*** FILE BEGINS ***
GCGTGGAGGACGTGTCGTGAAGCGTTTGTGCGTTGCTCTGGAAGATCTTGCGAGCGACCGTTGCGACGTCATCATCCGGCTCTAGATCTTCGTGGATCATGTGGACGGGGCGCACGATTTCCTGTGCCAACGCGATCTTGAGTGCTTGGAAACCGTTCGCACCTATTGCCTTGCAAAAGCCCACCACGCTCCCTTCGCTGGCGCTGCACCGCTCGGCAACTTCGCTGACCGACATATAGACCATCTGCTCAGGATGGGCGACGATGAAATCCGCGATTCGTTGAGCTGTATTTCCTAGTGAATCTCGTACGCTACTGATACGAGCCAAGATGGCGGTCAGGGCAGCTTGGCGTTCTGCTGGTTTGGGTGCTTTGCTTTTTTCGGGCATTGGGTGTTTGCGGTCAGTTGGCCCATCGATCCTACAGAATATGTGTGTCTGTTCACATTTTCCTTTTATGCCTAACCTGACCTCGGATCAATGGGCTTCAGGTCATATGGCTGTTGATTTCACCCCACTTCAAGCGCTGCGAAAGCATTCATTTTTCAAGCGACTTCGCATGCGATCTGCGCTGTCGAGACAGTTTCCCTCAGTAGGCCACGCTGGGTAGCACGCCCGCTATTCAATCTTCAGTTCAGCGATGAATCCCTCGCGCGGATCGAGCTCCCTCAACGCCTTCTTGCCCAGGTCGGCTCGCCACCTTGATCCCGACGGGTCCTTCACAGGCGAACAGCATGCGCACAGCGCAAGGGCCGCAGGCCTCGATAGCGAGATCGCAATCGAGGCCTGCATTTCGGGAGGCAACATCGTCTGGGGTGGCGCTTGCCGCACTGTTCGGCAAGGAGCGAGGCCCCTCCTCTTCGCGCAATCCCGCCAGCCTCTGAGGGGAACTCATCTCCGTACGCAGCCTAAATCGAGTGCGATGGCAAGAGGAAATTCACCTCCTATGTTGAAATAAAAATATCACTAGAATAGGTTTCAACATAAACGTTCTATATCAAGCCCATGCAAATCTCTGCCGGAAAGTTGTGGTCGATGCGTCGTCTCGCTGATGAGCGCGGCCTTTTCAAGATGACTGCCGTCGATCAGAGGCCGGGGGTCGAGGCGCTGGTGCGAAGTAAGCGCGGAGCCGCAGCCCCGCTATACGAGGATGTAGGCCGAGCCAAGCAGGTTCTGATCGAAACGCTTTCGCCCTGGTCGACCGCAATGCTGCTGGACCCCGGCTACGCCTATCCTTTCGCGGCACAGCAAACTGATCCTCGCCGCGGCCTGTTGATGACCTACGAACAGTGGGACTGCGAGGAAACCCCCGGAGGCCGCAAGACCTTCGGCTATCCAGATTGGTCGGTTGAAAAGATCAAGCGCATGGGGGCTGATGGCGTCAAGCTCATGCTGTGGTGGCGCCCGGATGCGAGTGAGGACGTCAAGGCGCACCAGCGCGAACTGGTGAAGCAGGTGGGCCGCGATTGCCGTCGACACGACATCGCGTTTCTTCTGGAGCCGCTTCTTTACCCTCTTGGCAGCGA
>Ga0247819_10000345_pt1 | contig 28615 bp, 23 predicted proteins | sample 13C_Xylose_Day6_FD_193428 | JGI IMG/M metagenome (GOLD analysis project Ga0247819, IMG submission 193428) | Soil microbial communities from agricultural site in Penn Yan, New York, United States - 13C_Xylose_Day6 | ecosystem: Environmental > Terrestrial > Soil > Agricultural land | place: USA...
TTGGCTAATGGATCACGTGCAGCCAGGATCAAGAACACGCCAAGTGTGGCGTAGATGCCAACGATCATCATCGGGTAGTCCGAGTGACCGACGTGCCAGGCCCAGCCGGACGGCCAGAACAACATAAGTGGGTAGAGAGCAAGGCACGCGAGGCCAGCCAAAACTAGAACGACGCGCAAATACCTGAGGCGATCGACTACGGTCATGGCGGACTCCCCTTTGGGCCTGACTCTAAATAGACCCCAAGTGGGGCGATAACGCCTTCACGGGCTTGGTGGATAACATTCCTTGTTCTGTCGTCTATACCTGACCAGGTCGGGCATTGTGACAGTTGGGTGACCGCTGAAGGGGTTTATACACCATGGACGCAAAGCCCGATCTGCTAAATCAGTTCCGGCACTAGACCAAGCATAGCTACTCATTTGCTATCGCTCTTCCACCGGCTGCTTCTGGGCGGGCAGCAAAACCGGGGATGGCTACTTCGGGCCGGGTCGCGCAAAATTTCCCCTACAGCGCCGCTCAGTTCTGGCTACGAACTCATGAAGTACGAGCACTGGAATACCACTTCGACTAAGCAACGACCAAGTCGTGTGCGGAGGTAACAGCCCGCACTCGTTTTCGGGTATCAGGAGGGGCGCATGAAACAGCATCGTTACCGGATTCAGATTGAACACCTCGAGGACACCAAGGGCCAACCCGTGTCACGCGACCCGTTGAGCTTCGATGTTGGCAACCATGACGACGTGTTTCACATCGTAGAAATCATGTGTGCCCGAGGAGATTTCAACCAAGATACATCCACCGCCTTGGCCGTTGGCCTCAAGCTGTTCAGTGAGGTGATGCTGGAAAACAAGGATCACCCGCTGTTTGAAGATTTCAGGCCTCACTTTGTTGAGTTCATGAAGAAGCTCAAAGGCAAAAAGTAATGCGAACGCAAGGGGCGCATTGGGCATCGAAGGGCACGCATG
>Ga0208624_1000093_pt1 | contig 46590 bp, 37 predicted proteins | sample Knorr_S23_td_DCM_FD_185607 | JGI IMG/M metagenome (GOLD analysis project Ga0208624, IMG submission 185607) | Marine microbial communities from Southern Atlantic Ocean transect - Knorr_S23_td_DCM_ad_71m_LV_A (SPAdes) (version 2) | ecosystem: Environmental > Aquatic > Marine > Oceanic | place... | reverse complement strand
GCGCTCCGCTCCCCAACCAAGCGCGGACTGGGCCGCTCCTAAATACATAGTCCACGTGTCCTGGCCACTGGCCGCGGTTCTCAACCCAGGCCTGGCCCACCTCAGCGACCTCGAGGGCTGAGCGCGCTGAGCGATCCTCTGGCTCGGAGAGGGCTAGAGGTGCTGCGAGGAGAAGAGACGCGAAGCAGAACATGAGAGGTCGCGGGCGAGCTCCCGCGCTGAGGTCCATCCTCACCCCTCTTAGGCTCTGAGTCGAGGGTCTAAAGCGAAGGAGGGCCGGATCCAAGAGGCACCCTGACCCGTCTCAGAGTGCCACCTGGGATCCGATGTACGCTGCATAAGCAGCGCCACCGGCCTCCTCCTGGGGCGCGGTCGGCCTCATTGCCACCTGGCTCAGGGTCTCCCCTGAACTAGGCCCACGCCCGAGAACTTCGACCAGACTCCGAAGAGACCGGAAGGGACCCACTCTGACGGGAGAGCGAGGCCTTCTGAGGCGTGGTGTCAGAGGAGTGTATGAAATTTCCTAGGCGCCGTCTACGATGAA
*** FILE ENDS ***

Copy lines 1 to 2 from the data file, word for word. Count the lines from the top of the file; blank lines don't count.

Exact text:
GCGTGGAGGACGTGTCGTGAAGCGTTTGTGCGTTGCTCTGGAAGATCTTGCGAGCGACCGTTGCGACGTCATCATCCGGCTCTAGATCTTCGTGGATCATGTGGACGGGGCGCACGATTTCCTGTGCCAACGCGATCTTGAGTGCTTGGAAACCGTTCGCACCTATTGCCTTGCAAAAGCCCACCACGCTCCCTTCGCTGGCGCTGCACCGCTCGGCAACTTCGCTGACCGACATATAGACCATCTGCTCAGGATGGGCGACGATGAAATCCGCGATTCGTTGAGCTGTATTTCCTAGTGAATCTCGTACGCTACTGATACGAGCCAAGATGGCGGTCAGGGCAGCTTGGCGTTCTGCTGGTTTGGGTGCTTTGCTTTTTTCGGGCATTGGGTGTTTGCGGTCAGTTGGCCCATCGATCCTACAGAATATGTGTGTCTGTTCACATTTTCCTTTTATGCCTAACCTGACCTCGGATCAATGGGCTTCAGGTCATATGGCTGTTGATTTCACCCCACTTCAAGCGCTGCGAAAGCATTCATTTTTCAAGCGACTTCGCATGCGATCTGCGCTGTCGAGACAGTTTCCCTCAGTAGGCCACGCTGGGTAGCACGCCCGCTATTCAATCTTCAGTTCAGCGATGAATCCCTCGCGCGGATCGAGCTCCCTCAACGCCTTCTTGCCCAGGTCGGCTCGCCACCTTGATCCCGACGGGTCCTTCACAGGCGAACAGCATGCGCACAGCGCAAGGGCCGCAGGCCTCGATAGCGAGATCGCAATCGAGGCCTGCATTTCGGGAGGCAACATCGTCTGGGGTGGCGCTTGCCGCACTGTTCGGCAAGGAGCGAGGCCCCTCCTCTTCGCGCAATCCCGCCAGCCTCTGAGGGGAACTCATCTCCGTACGCAGCCTAAATCGAGTGCGATGGCAAGAGGAAATTCACCTCCTATGTTGAAATAAAAATATCACTAGAATAGGTTTCAACATAAACGTTCTATATCAAGCCCATGCAAATCTCTGCCGGAAAGTTGTGGTCGATGCGTCGTCTCGCTGATGAGCGCGGCCTTTTCAAGATGACTGCCGTCGATCAGAGGCCGGGGGTCGAGGCGCTGGTGCGAAGTAAGCGCGGAGCCGCAGCCCCGCTATACGAGGATGTAGGCCGAGCCAAGCAGGTTCTGATCGAAACGCTTTCGCCCTGGTCGACCGCAATGCTGCTGGACCCCGGCTACGCCTATCCTTTCGCGGCACAGCAAACTGATCCTCGCCGCGGCCTGTTGATGACCTACGAACAGTGGGACTGCGAGGAAACCCCCGGAGGCCGCAAGACCTTCGGCTATCCAGATTGGTCGGTTGAAAAGATCAAGCGCATGGGGGCTGATGGCGTCAAGCTCATGCTGTGGTGGCGCCCGGATGCGAGTGAGGACGTCAAGGCGCACCAGCGCGAACTGGTGAAGCAGGTGGGCCGCGATTGCCGTCGACACGACATCGCGTTTCTTCTGGAGCCGCTTCTTTACCCTCTTGGCAGCGA
>Ga0247819_10000345_pt1 | contig 28615 bp, 23 predicted proteins | sample 13C_Xylose_Day6_FD_193428 | JGI IMG/M metagenome (GOLD analysis project Ga0247819, IMG submission 193428) | Soil microbial communities from agricultural site in Penn Yan, New York, United States - 13C_Xylose_Day6 | ecosystem: Environmental > Terrestrial > Soil > Agricultural land | place: USA...